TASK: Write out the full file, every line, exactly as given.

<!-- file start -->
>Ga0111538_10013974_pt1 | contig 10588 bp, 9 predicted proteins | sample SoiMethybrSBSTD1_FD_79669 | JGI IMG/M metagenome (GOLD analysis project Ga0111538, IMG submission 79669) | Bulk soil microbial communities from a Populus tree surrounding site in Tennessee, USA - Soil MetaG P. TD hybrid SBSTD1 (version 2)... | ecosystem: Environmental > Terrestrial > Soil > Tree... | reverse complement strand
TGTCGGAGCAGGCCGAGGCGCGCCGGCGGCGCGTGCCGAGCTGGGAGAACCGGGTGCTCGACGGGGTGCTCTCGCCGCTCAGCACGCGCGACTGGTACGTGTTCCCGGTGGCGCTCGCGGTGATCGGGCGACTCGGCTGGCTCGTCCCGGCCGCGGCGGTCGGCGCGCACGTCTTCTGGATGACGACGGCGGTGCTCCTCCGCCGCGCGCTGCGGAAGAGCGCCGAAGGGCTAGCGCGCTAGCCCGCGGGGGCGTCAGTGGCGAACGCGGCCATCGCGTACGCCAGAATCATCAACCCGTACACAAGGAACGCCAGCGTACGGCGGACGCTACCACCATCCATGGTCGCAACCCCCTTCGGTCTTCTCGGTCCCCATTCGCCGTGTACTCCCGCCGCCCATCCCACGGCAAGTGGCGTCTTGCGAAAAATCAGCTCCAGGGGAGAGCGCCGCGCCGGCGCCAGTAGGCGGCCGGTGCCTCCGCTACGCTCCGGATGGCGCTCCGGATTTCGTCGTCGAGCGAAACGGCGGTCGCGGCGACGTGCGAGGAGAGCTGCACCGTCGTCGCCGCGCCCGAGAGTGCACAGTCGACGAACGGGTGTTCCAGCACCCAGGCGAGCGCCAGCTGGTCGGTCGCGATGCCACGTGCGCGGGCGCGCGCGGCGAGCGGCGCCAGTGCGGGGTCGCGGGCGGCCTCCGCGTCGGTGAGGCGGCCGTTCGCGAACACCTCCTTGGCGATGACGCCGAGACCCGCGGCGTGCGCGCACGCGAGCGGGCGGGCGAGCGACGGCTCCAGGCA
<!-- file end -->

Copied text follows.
>Ga0111538_10013974_pt1 | contig 10588 bp, 9 predicted proteins | sample SoiMethybrSBSTD1_FD_79669 | JGI IMG/M metagenome (GOLD analysis project Ga0111538, IMG submission 79669) | Bulk soil microbial communities from a Populus tree surrounding site in Tennessee, USA - Soil MetaG P. TD hybrid SBSTD1 (version 2)... | ecosystem: Environmental > Terrestrial > Soil > Tree... | reverse complement strand
TGTCGGAGCAGGCCGAGGCGCGCCGGCGGCGCGTGCCGAGCTGGGAGAACCGGGTGCTCGACGGGGTGCTCTCGCCGCTCAGCACGCGCGACTGGTACGTGTTCCCGGTGGCGCTCGCGGTGATCGGGCGACTCGGCTGGCTCGTCCCGGCCGCGGCGGTCGGCGCGCACGTCTTCTGGATGACGACGGCGGTGCTCCTCCGCCGCGCGCTGCGGAAGAGCGCCGAAGGGCTAGCGCGCTAGCCCGCGGGGGCGTCAGTGGCGAACGCGGCCATCGCGTACGCCAGAATCATCAACCCGTACACAAGGAACGCCAGCGTACGGCGGACGCTACCACCATCCATGGTCGCAACCCCCTTCGGTCTTCTCGGTCCCCATTCGCCGTGTACTCCCGCCGCCCATCCCACGGCAAGTGGCGTCTTGCGAAAAATCAGCTCCAGGGGAGAGCGCCGCGCCGGCGCCAGTAGGCGGCCGGTGCCTCCGCTACGCTCCGGATGGCGCTCCGGATTTCGTCGTCGAGCGAAACGGCGGTCGCGGCGACGTGCGAGGAGAGCTGCACCGTCGTCGCCGCGCCCGAGAGTGCACAGTCGACGAACGGGTGTTCCAGCACCCAGGCGAGCGCCAGCTGGTCGGTCGCGATGCCACGTGCGCGGGCGCGCGCGGCGAGCGGCGCCAGTGCGGGGTCGCGGGCGGCCTCCGCGTCGGTGAGGCGGCCGTTCGCGAACACCTCCTTGGCGATGACGCCGAGACCCGCGGCGTGCGCGCACGCGAGCGGGCGGGCGAGCGACGGCTCCAGGCA